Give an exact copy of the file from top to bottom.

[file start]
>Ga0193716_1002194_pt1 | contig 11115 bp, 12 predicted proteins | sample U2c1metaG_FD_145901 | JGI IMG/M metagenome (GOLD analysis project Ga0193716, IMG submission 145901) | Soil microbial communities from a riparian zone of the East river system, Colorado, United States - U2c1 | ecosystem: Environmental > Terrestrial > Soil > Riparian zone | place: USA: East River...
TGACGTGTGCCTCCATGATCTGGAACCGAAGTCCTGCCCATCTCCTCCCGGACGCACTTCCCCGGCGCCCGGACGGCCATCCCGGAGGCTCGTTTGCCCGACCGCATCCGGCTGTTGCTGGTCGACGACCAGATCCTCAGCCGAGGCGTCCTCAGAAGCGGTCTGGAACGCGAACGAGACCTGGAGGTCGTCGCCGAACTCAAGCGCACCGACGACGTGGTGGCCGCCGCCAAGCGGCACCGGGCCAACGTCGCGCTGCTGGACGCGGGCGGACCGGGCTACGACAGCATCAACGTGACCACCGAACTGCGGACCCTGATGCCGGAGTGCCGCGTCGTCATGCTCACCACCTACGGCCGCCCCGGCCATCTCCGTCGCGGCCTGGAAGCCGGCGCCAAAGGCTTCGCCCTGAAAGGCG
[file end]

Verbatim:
>Ga0193716_1002194_pt1 | contig 11115 bp, 12 predicted proteins | sample U2c1metaG_FD_145901 | JGI IMG/M metagenome (GOLD analysis project Ga0193716, IMG submission 145901) | Soil microbial communities from a riparian zone of the East river system, Colorado, United States - U2c1 | ecosystem: Environmental > Terrestrial > Soil > Riparian zone | place: USA: East River...
TGACGTGTGCCTCCATGATCTGGAACCGAAGTCCTGCCCATCTCCTCCCGGACGCACTTCCCCGGCGCCCGGACGGCCATCCCGGAGGCTCGTTTGCCCGACCGCATCCGGCTGTTGCTGGTCGACGACCAGATCCTCAGCCGAGGCGTCCTCAGAAGCGGTCTGGAACGCGAACGAGACCTGGAGGTCGTCGCCGAACTCAAGCGCACCGACGACGTGGTGGCCGCCGCCAAGCGGCACCGGGCCAACGTCGCGCTGCTGGACGCGGGCGGACCGGGCTACGACAGCATCAACGTGACCACCGAACTGCGGACCCTGATGCCGGAGTGCCGCGTCGTCATGCTCACCACCTACGGCCGCCCCGGCCATCTCCGTCGCGGCCTGGAAGCCGGCGCCAAAGGCTTCGCCCTGAAAGGCG